Active cases of COVID-19 at record highs in Alberta as Omicron spurs spread
12 new deaths including child between ages of 5 and 9 with complex medical condition
Alberta COVID-19 infections are at record highs as the highly-infectious Omicron variant spreads through the province.
There are now 34,276 active reported cases of COVID-19 in Alberta, although Premier Jason Kenney said Tuesday that that number is based on PCR tests and the real total is much higher.
Late last year, Alberta said rapid tests should be used for most people with symptoms and encouraged Albertans to use rapid tests over a PCR test. Those in high priority settings such as health care should still get a PCR test.
The province is preparing to see hospitalizations rise in the coming weeks, Kenney told a news conference.
Emerging data from other jurisdictions indicates Omicron may not hit intensive care units as Delta did but will likely impact other areas of the health-care system in emergency wards and ambulatory care, Kenney said.
"We need to be sure we are addressing the kind of pressure that this variant will impose," he said.
The premier also called on the federal government to authorize the use of Pfizer's antiviral medication Paxlovid, aimed at treating mild to moderate cases of COVID-19.
Over the holidays, the province cut back on reporting COVID-19 information to the public.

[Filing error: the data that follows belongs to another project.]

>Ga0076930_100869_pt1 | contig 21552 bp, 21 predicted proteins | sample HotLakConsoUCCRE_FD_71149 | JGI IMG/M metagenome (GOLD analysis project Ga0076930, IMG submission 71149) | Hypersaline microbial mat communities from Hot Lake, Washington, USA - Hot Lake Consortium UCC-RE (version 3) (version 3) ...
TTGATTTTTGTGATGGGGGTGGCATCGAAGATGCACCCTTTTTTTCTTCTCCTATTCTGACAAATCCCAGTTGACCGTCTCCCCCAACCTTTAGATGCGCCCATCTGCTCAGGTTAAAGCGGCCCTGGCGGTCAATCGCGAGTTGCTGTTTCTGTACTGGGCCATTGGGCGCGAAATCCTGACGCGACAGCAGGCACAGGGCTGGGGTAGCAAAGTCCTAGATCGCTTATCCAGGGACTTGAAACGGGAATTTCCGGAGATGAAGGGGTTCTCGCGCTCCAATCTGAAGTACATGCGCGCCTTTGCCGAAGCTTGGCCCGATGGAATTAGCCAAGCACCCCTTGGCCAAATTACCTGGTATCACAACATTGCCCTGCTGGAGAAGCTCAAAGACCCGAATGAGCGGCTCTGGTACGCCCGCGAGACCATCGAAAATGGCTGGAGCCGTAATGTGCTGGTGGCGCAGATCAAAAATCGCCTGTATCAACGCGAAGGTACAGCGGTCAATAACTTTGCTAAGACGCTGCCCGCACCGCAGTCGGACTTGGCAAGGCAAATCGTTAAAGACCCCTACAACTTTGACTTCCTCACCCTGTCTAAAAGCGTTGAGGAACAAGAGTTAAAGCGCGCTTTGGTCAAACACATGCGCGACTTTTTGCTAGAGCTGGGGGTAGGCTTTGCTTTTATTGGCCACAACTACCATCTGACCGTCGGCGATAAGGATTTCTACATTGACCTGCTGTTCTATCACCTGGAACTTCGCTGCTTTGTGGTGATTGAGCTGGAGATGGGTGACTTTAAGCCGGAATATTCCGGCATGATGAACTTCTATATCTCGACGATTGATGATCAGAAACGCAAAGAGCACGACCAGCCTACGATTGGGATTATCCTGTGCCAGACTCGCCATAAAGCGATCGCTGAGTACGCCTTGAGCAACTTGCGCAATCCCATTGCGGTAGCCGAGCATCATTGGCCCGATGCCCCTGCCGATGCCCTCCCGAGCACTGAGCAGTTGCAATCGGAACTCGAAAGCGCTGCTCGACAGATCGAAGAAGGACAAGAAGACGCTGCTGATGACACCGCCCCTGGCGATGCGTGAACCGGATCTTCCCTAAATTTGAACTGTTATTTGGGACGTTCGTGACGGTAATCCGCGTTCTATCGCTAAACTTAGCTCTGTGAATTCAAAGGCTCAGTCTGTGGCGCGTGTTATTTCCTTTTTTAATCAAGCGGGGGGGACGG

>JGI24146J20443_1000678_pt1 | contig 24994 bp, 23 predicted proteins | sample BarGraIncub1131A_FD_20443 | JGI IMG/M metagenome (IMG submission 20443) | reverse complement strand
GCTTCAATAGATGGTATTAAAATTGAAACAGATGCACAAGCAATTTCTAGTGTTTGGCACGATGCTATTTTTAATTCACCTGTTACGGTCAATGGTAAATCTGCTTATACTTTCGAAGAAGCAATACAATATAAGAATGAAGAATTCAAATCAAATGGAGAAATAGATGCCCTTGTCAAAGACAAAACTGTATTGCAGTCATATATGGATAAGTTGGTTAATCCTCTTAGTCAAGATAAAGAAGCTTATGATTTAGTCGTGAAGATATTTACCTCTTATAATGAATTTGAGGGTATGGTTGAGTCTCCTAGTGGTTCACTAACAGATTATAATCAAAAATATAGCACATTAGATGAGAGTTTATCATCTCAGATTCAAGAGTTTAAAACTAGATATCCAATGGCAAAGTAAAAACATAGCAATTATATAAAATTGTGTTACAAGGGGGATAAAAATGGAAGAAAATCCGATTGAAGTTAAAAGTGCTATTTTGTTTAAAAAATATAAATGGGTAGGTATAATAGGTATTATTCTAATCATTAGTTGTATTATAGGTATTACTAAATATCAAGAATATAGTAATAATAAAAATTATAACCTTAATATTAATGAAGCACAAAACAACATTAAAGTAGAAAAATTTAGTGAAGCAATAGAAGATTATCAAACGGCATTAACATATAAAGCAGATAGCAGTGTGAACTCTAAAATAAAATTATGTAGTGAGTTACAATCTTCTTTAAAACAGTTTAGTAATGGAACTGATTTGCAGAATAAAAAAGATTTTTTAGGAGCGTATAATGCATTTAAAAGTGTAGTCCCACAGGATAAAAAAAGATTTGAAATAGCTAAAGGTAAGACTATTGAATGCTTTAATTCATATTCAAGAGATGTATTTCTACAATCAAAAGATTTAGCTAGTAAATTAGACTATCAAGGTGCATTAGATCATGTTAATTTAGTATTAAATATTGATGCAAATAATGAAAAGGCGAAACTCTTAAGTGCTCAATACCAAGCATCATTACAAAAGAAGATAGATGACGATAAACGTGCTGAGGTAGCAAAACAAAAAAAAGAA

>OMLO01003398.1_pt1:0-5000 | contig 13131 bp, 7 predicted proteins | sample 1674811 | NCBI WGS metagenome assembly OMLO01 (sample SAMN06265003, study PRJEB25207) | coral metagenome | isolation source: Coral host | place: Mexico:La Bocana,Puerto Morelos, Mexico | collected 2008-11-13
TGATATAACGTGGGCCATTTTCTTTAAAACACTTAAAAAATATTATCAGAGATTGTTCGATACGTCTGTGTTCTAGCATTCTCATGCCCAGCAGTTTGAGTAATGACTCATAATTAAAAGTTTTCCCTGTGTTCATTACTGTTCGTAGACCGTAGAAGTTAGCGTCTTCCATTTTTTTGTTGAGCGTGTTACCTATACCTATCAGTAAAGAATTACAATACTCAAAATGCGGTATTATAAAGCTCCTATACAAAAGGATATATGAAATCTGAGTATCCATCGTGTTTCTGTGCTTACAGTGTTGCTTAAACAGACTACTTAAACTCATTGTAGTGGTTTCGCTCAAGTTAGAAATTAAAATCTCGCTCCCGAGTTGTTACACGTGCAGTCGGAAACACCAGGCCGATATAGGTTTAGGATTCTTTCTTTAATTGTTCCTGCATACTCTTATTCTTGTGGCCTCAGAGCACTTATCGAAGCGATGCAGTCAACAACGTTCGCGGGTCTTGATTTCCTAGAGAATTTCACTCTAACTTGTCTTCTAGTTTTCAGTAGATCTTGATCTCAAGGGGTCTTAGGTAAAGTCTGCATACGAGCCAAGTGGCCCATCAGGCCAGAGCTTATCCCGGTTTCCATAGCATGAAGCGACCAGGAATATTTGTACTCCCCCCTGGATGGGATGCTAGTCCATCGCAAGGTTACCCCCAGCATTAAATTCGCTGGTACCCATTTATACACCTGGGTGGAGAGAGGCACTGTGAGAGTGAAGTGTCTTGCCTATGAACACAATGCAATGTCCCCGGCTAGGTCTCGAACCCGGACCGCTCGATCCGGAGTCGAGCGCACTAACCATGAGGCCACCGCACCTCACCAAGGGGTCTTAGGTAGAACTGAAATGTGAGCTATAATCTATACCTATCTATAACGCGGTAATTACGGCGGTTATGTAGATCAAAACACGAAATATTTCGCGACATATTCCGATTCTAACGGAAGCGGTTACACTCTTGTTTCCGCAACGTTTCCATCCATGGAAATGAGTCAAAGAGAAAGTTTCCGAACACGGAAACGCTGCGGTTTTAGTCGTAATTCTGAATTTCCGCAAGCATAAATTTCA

Dr. Deena Hinshaw, Alberta's chief medical officer of health, provided daily case counts for the preceding four days:
- Dec. 31: 4,570 new cases on 12,700 tests.
- Jan. 1: 3,323 new cases on 9,450 tests.
- Jan. 2: 2,059 new cases on 7,100 tests.
- Jan. 3: 3,013 new cases on 8,200 tests.
Positivity rates fluctuated between 28 and 36 per cent, Hinshaw said — the highest since the beginning of the pandemic.
As of Tuesday, 436 were in hospital, including 61 in ICU.
Twelve more deaths have been reported since Dec. 28, including a child in the age range of 5-9 years old. The child had a complex medical condition, Hinshaw said.
Hinshaw said the last two years have been challenging but Albertans must now make changes to prevent the spread of the new variant.
"Omicron has arrived as a perfect storm of increased transmissibility, immune escape from both previous infection and two doses of vaccine, and enough early signs of reduced severity at an individual level to be tempting to not take seriously," she said, pointing east to Ontario where sheer case volumes mean hospitalizations are rising.
"Ontario is only a little more than a week ahead of us."
The wildfire spread of Omicron has pushed the province to cut back on lab-based testing, shorten the isolation period for infected Albertans, and expand third dose vaccinations while also putting a return to the classroom for K-12 students in limbo.
People in Alberta with at least two doses of vaccine who test positive for COVID-19 will now need to isolate for only five days instead of 10.
The change went into effect Monday in a bid to ease the impact of the new variant on the workforce. Some employers providing critical public services, such as healthcare, will be provided exemptions. The details of how those exemptions will be awarded are expected to be released Tuesday.
On Thursday, the province announced it was delaying the reopening of schools province-wide.
Winter break for K-12 students has been extended to Jan. 10. January diploma exams were also cancelled. The delay will also be accompanied by the distribution of 8.6 million at-home rapid tests and medical grade masks.
Kenney said Tuesday the government is "very determined" to have schools return to in-class instruction by Jan. 10.
The COVID-19 cabinet committee is expected to meet Wednesday.